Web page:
It’s handy having a dad who can fix just about anything. A young girl believes her father is the king of fixing things. But following the death of her mother, she discovers that broken hearts are not as easy to repair as damaged toys and cracked teapots. Together, she and her father find a way to glue back the pieces of her lives. The Fix-It Man is a poignant picture book that explores how a child can cope with the loss of a parent (in this case, the young girl’s mother). Repairing damaged emotions is not as straightforward as gluing a broken kite back together or sewing up a torn toy. And grief affects all members of a family, with each responding in their own way to the loss. By sticking with her father, the young girl is able to strengthen her resilience and ability to cope with one of life’s harshest experiences. The author was encouraged to seek publication for this story after receiving the endorsement of several grief counsellors who work with children and who recognised the need for a book such as this.
Do you have someone who can fix everything in your home?
How would you feel if one day that person could not fix something?
How do the pictures in this story make you feel? Do the colours make you feel a certain way, happy, sad, worried, joyful?
Who is Tiger and why do you think he is so important in the story?
Describe the relationship between the little girl and her father: at the beginning of the story, in the middle and finally at the end.
To Read, Write and Inspire sum up Dimity’s main passions in life, along with sailing on the beam, eating ice cream and writing in her diary – although doing all three at once makes her nauseous. She’s a Kids’ Lit nut, living, breathing and reading it for huge chunks of her day. She weaves words into story webs for anthologies, digital narratives, junior novels, reading apps and most gratifyingly, into picture books.
When she’s not wrangling words, she’s reviewing, managing a team of reviewers for Kids’ Book Review or sharing her love of story in front of crowds of very small people. It says so on her website, so it must be true. She loves rain and is never ever afraid of getting wet.
Dimity lives just around the corner from Bat Man on the Gold Coast, Australia although they never hang out. Such is the life of children’s authors and superheroes.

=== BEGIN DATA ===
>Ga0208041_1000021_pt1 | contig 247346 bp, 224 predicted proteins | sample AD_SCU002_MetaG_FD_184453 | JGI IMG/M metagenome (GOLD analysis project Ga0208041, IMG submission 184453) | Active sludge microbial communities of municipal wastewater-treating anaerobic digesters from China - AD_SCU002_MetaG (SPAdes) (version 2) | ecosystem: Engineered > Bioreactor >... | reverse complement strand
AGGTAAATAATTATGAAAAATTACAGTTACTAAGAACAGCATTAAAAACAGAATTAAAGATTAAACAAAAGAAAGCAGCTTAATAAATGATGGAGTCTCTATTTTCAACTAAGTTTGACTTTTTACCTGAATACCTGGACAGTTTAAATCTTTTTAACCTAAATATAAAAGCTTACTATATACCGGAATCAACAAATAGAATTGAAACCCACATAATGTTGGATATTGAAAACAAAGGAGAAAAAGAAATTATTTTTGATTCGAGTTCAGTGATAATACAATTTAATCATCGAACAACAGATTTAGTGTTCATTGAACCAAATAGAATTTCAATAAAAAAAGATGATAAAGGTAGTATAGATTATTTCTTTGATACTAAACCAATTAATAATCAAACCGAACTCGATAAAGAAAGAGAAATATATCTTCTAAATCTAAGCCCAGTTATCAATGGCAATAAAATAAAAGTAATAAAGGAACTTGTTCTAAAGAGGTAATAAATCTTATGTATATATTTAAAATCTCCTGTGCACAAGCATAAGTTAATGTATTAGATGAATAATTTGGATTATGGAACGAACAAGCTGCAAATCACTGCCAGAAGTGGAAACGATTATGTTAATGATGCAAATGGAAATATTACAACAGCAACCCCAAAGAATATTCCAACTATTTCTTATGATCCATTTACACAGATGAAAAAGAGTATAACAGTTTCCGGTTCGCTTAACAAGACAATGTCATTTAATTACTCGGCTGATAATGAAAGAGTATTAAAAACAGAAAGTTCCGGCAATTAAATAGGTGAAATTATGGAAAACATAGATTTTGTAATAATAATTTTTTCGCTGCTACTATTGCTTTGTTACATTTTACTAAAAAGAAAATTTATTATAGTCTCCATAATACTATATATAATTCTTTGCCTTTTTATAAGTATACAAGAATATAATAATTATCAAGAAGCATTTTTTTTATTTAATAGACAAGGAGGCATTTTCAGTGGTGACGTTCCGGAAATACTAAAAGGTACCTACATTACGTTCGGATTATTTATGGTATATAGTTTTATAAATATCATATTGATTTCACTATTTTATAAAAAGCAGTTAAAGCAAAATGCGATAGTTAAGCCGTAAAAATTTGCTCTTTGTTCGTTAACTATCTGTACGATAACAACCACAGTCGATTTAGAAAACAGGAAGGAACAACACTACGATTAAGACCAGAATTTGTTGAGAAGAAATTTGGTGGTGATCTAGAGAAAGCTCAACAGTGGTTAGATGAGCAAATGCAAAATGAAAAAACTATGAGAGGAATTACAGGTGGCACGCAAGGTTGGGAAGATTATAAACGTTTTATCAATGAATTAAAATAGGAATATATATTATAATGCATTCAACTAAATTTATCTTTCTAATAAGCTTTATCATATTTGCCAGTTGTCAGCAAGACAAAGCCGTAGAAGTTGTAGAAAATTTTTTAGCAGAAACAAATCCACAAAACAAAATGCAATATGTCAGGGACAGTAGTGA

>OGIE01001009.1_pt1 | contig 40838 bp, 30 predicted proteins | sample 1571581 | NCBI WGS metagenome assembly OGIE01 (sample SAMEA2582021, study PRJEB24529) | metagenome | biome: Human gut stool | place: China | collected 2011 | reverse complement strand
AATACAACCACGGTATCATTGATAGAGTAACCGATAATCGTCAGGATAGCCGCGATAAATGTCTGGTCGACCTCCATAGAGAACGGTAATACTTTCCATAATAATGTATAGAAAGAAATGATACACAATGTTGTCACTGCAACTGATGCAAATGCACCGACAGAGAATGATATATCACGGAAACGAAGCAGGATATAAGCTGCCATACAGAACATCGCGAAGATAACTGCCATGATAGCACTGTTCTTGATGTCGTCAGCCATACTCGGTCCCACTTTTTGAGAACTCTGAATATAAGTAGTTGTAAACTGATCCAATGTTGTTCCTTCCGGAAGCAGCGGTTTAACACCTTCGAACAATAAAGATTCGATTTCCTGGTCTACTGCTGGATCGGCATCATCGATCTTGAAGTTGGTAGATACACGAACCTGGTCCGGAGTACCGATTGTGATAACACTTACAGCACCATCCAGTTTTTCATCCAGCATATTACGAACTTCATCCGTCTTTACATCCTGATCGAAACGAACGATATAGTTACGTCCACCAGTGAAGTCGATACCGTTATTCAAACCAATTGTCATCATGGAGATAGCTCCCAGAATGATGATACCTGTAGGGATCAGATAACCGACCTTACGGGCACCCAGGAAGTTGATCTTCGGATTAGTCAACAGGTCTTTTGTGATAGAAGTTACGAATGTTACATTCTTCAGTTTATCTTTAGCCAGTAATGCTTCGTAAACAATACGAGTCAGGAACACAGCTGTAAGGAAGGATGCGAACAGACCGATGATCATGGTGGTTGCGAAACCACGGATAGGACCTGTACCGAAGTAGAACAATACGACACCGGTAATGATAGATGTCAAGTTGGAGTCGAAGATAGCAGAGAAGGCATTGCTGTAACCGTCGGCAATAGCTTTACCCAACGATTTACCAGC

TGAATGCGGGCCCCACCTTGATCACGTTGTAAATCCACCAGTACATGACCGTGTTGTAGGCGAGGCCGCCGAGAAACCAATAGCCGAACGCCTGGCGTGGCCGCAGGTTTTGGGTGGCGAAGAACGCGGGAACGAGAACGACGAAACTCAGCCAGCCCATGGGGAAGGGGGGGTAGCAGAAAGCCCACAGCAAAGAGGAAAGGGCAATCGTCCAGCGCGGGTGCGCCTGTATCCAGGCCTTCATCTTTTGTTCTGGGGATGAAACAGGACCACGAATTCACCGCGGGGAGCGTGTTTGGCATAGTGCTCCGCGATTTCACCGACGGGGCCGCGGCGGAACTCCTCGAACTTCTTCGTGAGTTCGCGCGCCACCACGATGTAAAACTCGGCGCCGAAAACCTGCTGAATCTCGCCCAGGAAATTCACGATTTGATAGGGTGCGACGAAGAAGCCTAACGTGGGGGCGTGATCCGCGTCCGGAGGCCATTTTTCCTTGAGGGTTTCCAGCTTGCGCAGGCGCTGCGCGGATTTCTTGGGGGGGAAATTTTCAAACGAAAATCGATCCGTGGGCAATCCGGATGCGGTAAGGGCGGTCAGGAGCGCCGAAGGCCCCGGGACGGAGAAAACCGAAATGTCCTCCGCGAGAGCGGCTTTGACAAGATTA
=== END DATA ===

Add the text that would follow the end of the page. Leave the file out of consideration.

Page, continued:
Nicky Johnston is a primary educator, speaker and children’s book author and illustrator. Passionate about raising awareness of the importance of children’s emotional well-being, Nicky has written books to help children deal with anxiety and develop resilience. She is an experienced public speaker and presents at parent forums, seminars and conferences. Her illustration style is described as whimsical, playful, narrative, emotive and dreamy. She works mainly in watercolor, ink and pencil. She also produces work digitally using a variety of illustration software. Nicky’s first children’s book Go Away, Mr Worrythoughts! was adapted into a theatrical production. For five years the show has been performed at primary schools throughout Victoria, educating children dealing with anxiety and helping to develop a healthy resilience. For four years, Nicky was the Creative Director of 52-week Illustration Challenge Facebook group. This online Illustration Challenge inspires a community of artists and illustrators to create artwork using weekly theme prompts while providing a safe and encouraging environment for personal artistic development.
What inspired the story behind this book?
The idea spawned from an incident created by my then infant child. A bowl was broken, shattered to splinters, and like many young children who view their parents as omnipresent cure-alls, she immediately presumed Daddy would fix it. It got me thinking, what if a Daddy couldn’t fix something. What if one day, he needed fixing, too? How would a child cope in that situation?
For Martyn, the original fix-it man.